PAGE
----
Given rock’s long-standing relationship with excess, it’s odd that it often comes across as snobbish and puritanical when it comes to the actual music. It needn’t be this way – most of the genre’s lionized bands had scant regard for staying in their lane – but it is, and there are exceptions that loudly prove the rule. Biffy Clyro, for example.
The Scottish trio – major festival headliners, a card-carrying arena draw – have long sought to exist on their own plain, where florid instrumentals and synthetic flavours are free to rub shoulders with slash and burn distortion. Over the course of almost two decades they have cribbed from bilious post-hardcore, neo-classical pomp-rock and syrupy balladeering, often within a song or two of one another.
“The other day I put on Civil War by Guns N’ Roses, which is almost 30 years old,” Simon Neil recently told us. “It’s got whistling, an excerpt from a movie, it’s six or seven minutes long and it ends with thunder and rain. That’s fuckin’ ludicrous. That’s what rock music is. Let’s not be polite. I want us to be a little bit of everything, but as a rock band it doesn’t just need to fit in a box all the time. I don’t think we need to police our own genre.”
Appropriately, Biffy’s new LP seeks to reconnect them with their roots while also leaning hard into the overblown theatrics that have facilitated 10 years of confetti explosions. To begin at the end, the LP’s closer Cop Syrup windmills from pit-ready guitar histrionics and throat-shredding screams into a pastoral instrumental passage, building to a crescendo before collapsing in on itself. After the more austere Ellipsis, which was also produced by the returning Rich Costey, it’s a ringing endorsement of colouring outside the lines.
Rewind 45 minutes or so and you’ll find the table set by North Of No South’s cleaving lead line and monster chorus. It’s as close to textbook Biffy as you’ll get, offering a thunderous reminder of the Johnston brothers’ ability to anchor a serious riff, but the way Neil climbs into the chug suggests a gleeful grab at past noisemaking achievements. The supremely punchy End Of has the same wild air to it—even after all these years, chaos is a good look on them. “I’ll tell you right now, I would have fuckin’ died for you,” Neil howls, and you believe him.
North of No South also plays an important thematic role on A Celebration of Endings, with Neil cut adrift by the surge of negative headlines, wilful cruelty and grubby political double dealing of the time. As is often the case his words are a little opaque, but in its central melody he hits relatable paydirt with the lyric “Your north has gone out west.” There have been too many occasions in recent years where that sentiment has rung true.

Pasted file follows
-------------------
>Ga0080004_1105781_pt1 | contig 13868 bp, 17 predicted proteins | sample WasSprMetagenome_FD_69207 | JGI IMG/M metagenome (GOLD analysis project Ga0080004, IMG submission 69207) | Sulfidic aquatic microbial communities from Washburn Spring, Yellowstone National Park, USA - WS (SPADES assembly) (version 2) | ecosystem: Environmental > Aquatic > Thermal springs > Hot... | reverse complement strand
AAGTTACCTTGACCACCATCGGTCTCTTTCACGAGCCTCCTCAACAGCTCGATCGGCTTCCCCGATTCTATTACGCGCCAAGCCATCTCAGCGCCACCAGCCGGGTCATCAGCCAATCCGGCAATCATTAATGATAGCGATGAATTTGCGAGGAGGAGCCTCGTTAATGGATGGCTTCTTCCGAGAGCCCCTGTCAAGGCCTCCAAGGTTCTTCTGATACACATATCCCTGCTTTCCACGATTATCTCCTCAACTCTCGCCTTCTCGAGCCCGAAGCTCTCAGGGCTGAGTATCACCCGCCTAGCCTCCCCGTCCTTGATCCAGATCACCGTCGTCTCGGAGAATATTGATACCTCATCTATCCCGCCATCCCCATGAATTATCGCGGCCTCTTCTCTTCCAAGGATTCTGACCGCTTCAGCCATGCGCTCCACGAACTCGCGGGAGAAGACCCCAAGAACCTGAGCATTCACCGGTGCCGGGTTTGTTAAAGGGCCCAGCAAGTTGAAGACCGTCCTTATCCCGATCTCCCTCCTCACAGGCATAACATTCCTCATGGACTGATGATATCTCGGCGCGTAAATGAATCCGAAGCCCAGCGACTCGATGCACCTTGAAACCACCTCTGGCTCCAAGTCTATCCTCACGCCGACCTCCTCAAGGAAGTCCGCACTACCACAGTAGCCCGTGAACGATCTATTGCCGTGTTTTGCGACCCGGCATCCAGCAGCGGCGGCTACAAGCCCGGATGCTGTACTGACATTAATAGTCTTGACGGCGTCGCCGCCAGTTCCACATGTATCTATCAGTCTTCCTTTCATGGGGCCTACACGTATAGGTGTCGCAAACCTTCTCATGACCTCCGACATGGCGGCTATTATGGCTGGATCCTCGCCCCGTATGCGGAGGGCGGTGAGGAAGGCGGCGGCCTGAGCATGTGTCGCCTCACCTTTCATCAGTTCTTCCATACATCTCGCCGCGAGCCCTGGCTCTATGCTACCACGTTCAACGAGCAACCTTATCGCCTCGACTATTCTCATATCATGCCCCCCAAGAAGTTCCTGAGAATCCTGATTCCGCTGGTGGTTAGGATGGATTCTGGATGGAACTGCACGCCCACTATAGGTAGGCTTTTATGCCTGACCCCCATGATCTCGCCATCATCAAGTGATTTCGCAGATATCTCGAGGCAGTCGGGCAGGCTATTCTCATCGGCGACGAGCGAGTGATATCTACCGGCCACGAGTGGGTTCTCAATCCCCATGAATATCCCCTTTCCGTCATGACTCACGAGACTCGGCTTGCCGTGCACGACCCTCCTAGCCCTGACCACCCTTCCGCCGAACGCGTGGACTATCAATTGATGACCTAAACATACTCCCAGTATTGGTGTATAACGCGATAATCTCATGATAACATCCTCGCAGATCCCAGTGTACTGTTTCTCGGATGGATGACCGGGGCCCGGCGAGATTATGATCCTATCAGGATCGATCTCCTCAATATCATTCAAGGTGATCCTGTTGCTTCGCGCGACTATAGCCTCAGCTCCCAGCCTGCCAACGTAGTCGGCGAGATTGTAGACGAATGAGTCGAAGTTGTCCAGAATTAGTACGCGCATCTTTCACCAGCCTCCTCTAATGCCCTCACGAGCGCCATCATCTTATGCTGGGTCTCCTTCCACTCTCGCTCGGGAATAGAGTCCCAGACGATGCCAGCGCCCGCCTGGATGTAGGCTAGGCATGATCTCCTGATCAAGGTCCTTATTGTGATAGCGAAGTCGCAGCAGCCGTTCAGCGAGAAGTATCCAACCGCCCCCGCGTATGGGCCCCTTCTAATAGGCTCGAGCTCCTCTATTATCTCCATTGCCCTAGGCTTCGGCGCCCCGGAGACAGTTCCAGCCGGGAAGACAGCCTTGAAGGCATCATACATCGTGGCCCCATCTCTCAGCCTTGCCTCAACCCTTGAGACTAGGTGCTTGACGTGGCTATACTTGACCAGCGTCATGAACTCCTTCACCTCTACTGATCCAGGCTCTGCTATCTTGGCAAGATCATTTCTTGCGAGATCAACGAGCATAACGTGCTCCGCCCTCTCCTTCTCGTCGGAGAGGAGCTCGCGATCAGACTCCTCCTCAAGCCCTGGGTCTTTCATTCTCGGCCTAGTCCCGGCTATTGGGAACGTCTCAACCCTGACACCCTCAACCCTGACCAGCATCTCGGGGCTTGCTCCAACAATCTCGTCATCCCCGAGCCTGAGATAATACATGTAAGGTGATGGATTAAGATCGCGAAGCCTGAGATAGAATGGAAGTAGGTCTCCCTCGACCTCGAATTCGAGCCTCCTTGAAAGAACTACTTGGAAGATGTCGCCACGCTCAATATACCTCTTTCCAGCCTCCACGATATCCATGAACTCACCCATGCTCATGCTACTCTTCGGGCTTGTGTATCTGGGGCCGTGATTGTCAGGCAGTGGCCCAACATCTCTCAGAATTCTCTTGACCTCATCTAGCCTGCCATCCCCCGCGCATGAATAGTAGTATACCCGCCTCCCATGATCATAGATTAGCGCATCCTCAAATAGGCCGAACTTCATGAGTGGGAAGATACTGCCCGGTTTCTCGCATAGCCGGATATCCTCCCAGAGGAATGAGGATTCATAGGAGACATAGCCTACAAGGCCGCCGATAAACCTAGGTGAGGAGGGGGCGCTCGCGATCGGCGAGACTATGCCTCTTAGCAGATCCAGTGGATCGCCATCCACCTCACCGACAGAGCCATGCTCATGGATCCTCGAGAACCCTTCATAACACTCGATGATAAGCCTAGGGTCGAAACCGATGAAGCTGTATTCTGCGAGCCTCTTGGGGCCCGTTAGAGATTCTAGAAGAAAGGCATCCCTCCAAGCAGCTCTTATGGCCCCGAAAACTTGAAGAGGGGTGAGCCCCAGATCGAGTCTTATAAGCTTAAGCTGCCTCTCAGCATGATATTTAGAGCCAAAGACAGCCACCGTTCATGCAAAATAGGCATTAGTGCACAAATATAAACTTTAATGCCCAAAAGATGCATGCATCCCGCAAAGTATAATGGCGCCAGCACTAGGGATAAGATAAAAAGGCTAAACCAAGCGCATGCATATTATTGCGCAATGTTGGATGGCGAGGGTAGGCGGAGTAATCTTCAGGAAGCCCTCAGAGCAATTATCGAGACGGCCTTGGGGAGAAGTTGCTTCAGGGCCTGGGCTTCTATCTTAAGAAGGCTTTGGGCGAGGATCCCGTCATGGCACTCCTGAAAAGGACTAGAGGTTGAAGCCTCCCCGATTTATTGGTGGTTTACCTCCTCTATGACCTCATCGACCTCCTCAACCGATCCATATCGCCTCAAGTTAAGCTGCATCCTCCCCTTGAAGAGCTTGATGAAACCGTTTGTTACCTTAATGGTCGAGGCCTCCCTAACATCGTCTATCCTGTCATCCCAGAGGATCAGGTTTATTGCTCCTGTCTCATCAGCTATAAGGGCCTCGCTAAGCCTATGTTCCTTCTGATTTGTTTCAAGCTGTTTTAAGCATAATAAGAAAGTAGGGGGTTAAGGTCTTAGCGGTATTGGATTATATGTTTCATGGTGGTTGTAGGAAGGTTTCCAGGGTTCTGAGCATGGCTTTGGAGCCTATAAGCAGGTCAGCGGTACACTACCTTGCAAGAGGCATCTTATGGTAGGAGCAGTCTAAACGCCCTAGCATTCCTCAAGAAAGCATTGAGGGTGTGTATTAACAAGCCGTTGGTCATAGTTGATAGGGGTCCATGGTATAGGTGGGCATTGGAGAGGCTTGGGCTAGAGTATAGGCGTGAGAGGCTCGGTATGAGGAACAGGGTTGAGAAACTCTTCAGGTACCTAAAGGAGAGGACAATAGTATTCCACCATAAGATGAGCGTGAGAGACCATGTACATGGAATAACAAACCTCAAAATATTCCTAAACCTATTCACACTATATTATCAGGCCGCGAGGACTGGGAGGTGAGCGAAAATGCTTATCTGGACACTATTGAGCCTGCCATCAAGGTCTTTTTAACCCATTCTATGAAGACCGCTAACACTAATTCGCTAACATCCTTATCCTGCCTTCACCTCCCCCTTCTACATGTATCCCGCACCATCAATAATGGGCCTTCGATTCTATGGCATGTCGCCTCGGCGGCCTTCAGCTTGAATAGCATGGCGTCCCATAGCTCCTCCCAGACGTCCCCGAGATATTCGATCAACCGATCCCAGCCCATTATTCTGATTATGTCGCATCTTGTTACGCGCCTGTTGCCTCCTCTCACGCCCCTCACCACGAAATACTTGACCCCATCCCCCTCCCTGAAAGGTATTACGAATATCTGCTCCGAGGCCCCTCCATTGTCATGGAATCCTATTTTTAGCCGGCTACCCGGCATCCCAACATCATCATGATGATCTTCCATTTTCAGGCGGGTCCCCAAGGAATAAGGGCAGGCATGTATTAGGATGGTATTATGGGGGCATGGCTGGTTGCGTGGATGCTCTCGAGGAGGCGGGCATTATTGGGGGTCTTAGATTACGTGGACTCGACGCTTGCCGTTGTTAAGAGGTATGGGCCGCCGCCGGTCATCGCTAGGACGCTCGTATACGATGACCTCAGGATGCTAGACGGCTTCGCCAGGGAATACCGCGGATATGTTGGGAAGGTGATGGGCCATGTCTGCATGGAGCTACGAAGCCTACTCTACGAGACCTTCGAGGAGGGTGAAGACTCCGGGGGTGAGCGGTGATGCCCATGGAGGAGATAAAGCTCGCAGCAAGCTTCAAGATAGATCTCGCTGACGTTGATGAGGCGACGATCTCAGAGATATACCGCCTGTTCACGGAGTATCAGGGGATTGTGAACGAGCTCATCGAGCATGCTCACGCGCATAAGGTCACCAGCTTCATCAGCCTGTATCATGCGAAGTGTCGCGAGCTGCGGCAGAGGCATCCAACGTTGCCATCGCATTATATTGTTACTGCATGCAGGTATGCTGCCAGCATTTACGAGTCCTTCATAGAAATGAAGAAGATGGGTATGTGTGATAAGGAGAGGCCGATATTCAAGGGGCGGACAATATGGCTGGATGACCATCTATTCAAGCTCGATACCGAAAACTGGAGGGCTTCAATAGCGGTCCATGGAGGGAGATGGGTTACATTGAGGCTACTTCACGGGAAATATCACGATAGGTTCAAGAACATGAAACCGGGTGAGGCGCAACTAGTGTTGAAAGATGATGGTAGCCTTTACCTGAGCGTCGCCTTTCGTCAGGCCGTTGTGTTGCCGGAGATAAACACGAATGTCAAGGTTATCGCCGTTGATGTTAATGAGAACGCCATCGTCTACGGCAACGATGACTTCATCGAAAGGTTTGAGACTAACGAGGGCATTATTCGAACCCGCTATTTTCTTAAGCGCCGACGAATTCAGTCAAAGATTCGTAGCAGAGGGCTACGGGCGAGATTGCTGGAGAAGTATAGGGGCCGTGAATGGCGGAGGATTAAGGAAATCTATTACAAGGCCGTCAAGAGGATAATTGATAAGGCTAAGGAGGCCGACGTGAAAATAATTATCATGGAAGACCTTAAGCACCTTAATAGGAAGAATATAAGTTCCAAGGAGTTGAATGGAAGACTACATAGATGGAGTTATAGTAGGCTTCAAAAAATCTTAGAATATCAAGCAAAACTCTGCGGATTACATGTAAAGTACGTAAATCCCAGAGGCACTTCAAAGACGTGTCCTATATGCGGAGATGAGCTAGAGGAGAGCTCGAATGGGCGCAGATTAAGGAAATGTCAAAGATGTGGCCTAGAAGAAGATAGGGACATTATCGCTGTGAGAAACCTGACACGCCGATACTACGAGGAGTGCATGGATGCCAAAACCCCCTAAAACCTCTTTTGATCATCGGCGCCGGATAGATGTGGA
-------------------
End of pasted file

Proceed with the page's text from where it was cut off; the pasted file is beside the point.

Certainly, though, the rekindling of their love affair with stop-start rhythms and jagged breakdowns could have gone further. As promised, this is a wildly diverse record, and there are bum notes among the highs. Instant History is watered down to the point that post-post-post-dubstep is probably the best description available, while Space shoots for emotionally affecting but backslides into ballad-by-numbers.
Next to the smart, streamlined indie-rock of Worst Type of Best Possible and the peppy melodicism of Tiny Indoor Fireworks (witness its ‘Hey! Hey! Hey!’ intro as prime singalong real estate) they miss the targets set for Biffy’s more commercial side, which has generally retained enough in the way of wonky dynamics or weirdo phrasing to keep things interesting.
Perhaps that’s the natural trade off when a band seeks to recapture the dynamic that drove them when they were young and up for a scrap. Back in 2007 Puzzle felt like a bolt from the blue because of its rich, proggy diversions, but they were launched from solid foundations dug deep into an anything goes post-hardcore scene. Whatever Biffy opt to do in the here and now will lack that shock value. It’s not their fault, it’s just the way it is. They’re the establishment now.
A Celebration of Endings feels triumphant at times because it kicks so hard at that reality. There are moments of gonzo noise here, delivered by a band who appeared to have lost sight of that element of their make up for good. They rattle from the speakers with a sense of release and unbridled fervour. It sounds like Biffy Clyro are having fun. Big, loud, obnoxious fun.
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